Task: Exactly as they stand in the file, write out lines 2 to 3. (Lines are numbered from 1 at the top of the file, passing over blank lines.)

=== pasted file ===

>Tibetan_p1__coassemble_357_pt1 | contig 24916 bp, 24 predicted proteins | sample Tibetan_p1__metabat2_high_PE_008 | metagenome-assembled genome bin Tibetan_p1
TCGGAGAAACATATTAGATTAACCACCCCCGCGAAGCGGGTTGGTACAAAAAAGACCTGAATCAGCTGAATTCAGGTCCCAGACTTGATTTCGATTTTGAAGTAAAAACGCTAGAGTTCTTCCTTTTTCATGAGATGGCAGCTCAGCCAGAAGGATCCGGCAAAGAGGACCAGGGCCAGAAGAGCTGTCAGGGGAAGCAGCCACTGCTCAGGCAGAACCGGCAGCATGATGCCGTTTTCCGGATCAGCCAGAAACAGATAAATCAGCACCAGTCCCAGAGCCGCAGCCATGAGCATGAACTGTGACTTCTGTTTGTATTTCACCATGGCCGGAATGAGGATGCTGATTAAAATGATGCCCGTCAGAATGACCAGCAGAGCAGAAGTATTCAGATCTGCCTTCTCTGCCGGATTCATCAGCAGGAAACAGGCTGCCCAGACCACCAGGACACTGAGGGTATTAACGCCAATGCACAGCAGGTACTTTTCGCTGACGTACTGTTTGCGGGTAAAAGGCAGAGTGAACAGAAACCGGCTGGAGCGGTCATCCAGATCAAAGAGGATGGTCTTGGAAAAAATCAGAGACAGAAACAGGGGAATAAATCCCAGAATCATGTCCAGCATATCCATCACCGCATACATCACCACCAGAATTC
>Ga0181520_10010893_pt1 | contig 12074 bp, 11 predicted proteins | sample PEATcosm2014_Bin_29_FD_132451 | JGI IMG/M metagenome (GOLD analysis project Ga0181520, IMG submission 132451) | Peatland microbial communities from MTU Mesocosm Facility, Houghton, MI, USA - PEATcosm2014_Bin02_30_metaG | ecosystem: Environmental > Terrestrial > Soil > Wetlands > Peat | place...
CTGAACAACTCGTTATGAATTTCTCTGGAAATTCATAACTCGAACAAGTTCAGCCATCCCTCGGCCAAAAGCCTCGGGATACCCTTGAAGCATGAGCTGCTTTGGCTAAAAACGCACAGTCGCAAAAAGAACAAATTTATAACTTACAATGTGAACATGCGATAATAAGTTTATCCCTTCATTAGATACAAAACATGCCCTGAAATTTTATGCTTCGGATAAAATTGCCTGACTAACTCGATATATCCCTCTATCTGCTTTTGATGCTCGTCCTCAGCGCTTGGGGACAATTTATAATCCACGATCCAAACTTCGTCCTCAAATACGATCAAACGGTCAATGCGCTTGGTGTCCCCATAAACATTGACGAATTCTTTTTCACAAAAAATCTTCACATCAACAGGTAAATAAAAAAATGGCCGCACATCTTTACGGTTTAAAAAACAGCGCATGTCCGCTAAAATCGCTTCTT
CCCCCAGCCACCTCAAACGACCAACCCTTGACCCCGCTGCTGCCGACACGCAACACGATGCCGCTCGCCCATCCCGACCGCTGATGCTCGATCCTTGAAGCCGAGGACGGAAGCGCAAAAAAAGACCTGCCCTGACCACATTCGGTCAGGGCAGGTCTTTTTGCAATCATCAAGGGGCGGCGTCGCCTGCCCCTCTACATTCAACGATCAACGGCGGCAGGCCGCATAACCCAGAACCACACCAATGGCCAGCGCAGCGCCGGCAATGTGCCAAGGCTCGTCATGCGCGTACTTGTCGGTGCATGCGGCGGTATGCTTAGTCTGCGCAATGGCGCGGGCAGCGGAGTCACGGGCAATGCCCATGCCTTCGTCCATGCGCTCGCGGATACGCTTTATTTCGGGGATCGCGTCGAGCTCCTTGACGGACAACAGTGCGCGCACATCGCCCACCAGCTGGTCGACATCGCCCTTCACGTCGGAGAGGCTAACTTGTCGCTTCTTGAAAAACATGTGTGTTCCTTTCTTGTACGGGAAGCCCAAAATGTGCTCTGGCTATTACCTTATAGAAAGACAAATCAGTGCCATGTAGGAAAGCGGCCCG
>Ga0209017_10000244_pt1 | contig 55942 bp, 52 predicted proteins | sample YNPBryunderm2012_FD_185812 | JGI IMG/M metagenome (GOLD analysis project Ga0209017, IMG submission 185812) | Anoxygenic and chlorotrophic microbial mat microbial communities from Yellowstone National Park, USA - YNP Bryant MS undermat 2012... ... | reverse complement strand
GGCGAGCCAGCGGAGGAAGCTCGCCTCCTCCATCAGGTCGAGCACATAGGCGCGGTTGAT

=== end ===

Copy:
TCGGAGAAACATATTAGATTAACCACCCCCGCGAAGCGGGTTGGTACAAAAAAGACCTGAATCAGCTGAATTCAGGTCCCAGACTTGATTTCGATTTTGAAGTAAAAACGCTAGAGTTCTTCCTTTTTCATGAGATGGCAGCTCAGCCAGAAGGATCCGGCAAAGAGGACCAGGGCCAGAAGAGCTGTCAGGGGAAGCAGCCACTGCTCAGGCAGAACCGGCAGCATGATGCCGTTTTCCGGATCAGCCAGAAACAGATAAATCAGCACCAGTCCCAGAGCCGCAGCCATGAGCATGAACTGTGACTTCTGTTTGTATTTCACCATGGCCGGAATGAGGATGCTGATTAAAATGATGCCCGTCAGAATGACCAGCAGAGCAGAAGTATTCAGATCTGCCTTCTCTGCCGGATTCATCAGCAGGAAACAGGCTGCCCAGACCACCAGGACACTGAGGGTATTAACGCCAATGCACAGCAGGTACTTTTCGCTGACGTACTGTTTGCGGGTAAAAGGCAGAGTGAACAGAAACCGGCTGGAGCGGTCATCCAGATCAAAGAGGATGGTCTTGGAAAAAATCAGAGACAGAAACAGGGGAATAAATCCCAGAATCATGTCCAGCATATCCATCACCGCATACATCACCACCAGAATTC
>Ga0181520_10010893_pt1 | contig 12074 bp, 11 predicted proteins | sample PEATcosm2014_Bin_29_FD_132451 | JGI IMG/M metagenome (GOLD analysis project Ga0181520, IMG submission 132451) | Peatland microbial communities from MTU Mesocosm Facility, Houghton, MI, USA - PEATcosm2014_Bin02_30_metaG | ecosystem: Environmental > Terrestrial > Soil > Wetlands > Peat | place...